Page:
1. Absolutely the worst courses ever. High speed and dangerous, requiring most riders to use downhill bikes. This is not in the spirit of the event. Luckily it rained during the race, otherwise it would have been a bloodbath.
2. Frank Roman, the designer, promised changes to be made to the course to slow it a bit, none of which happened.
3. The UCI point blank said that trade teams were not that necessary to World Cups and that their primary duty was to the national federations.
4. The UCI technical delegate had all of her authority taken away and couldn’t orchestrate any changes per her job description, and the organizers and promoters point blank called the tech delegate a stupid woman with no right to be involved.
5. The promoters did little marketing of the event … and the hotels didn’t even know there was an event coming until three weeks before race weekend.
This is only a partial list. There was too much other crap that I was too pissed about and forgot. I think that your article online missed the point and was a bit uninformed.
Details are a bit sketchy at this point, but according to several Web reports, reigning downhill world champion Anne-Caroline Chausson recently cut a tendon in her hand and may have to undergo surgery to repair it. No word on how much time she’ll miss.
Things went from bad to worse last week, as my Snowshoe prognostications yielded just one winner in eight attempts (Jill Kintner in mountain cross). But since the stakes aren’t very high, I’ll give it another go this week with NORBA No. 3 at Mount Snow, Vermont.
In the cross-country I’m going to jump back on the Canadian bandwagon, and tab Ryder Hesjedal and Chrissy Redden. Both riders are coming off wins in West Virginia (Hesjedal in XC, Redden in STXC), and both have the top-notch technical skills necessary for the tough and trickyMount Snow course. Redden has also had great success in Vermont in the past, winning the short track there last year, and sweeping the short track and cross country in 2001.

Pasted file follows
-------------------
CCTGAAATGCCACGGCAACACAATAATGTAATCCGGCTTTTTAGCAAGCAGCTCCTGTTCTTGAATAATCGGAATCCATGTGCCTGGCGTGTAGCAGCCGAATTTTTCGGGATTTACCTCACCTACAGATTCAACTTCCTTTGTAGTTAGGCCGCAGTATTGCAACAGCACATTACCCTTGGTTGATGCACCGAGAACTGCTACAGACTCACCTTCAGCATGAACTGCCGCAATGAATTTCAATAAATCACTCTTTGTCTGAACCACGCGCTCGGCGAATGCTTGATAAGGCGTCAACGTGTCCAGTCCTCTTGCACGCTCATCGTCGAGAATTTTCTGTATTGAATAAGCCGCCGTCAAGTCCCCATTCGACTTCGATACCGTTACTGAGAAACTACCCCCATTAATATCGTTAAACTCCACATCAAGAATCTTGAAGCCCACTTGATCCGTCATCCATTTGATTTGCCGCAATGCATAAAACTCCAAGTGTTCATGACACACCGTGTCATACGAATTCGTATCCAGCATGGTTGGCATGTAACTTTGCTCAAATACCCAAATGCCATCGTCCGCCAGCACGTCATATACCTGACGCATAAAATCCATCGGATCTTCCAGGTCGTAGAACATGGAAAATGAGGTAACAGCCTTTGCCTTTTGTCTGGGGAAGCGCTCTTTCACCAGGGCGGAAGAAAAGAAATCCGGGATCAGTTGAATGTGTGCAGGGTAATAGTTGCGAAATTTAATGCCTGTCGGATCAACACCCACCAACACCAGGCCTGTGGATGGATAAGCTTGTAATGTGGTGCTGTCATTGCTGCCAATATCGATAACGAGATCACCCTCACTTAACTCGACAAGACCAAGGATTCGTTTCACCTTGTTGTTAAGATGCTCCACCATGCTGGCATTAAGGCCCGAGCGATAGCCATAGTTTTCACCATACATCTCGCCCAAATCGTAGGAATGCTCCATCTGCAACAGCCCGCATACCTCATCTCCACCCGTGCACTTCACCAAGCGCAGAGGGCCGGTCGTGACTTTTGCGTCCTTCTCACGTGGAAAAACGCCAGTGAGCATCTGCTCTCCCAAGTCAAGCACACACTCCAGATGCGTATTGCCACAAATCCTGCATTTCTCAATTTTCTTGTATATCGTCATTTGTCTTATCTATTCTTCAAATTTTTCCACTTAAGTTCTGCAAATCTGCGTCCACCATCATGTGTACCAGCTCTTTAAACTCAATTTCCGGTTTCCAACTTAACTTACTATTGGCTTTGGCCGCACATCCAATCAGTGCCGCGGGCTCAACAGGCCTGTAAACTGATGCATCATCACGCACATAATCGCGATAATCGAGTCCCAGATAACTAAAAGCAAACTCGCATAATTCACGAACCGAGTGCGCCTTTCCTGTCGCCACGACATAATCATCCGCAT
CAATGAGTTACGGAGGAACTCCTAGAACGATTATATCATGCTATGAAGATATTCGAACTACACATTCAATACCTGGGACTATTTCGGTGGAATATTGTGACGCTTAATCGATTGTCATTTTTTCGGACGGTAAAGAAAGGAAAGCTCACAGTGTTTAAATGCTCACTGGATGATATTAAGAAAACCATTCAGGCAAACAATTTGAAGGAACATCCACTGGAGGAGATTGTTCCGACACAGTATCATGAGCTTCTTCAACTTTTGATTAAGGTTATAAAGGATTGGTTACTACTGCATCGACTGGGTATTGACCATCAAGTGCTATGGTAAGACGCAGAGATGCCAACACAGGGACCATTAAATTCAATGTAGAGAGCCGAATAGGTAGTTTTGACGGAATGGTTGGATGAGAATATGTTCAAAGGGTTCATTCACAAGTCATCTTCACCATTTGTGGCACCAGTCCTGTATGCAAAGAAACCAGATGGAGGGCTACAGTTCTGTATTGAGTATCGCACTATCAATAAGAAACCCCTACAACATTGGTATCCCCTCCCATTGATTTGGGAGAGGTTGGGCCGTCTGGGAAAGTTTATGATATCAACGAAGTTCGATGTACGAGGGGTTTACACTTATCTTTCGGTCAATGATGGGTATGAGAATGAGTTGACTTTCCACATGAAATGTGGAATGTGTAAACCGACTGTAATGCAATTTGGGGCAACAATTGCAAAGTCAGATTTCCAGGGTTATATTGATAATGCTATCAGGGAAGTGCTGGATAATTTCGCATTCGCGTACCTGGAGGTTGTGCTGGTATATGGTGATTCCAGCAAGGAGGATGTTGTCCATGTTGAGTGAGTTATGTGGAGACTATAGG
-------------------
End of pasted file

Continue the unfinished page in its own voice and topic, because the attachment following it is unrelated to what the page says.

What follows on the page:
Short track is a lot trickier, as this year has proven to be a year of surprises thus far. First there was the historic win of Costa Rican Adrian Bonilla at Big Bear, which put an end to the Roland and Ryder win streak. Then, last weekend, Jeremy Horgan-Kobelski finally broke through, earning his first career NORBA win and giving the U.S. men their first national series XC/STXC victory since Kirk Molday won the 2001 season opener.
So now the question is who’s it going to be this week? Well, there are at least five or six guys that could win, but let’s mark down Seamus McGrath. The Canadian has been so close so many times he’s bound to break through eventually. As for the women, with Alison Dunlap out, JimenaFlorit is the woman to beat.
Like short track, the downhill has become a wide-open affair with numerous contenders. And with rain in the weekend forecast, predictions become even trickier. Not exactly sure what happened to Tracy Moseley at Snowshoe. Usually the Kona rider shines in muddy conditions, but instead she finished a distant ninth over a minute behind race winner Marla Streb. Let’s call it an aberration, and put Moseley back on top at the Mount Snow downhill.
As for the men, there have been four major races this year (two NORBAs, two World Cups), and four race winners, Eric Carter, Cédric Gracia, Nathan Rennie and Chris Kovarik. This week it’s the vaunted Mount Snow downhill, roundly considered one of the gnarliest in the world. It’s also a track that has twice shattered Kovarik’s run at an NCS overall title. Both in 2001 and 2002, the Aussie Intense rider came into the NORBA finals atop the overall standings only to lose the crown to New Zealander John Kirkcaldie, after Kovarik suffered mechanical problems. Let’s turn the tables this time around and give Kovarik the win on his way to that elusive overall title.
Lastly, the mountain cross. As I said above, Kintner was the lone winner from last week’s picks, and for that I’m obligated to stick with her. Throw in the fact that one of her primary competitors, Tara Llanes, is out with a broken foot, and the BMX star Kintner should have an easy run of things. As for the men, Eric Carter is the man to beat, even though Mike King has been going awfully well, too, lately. Still, I like Carter on a hunch.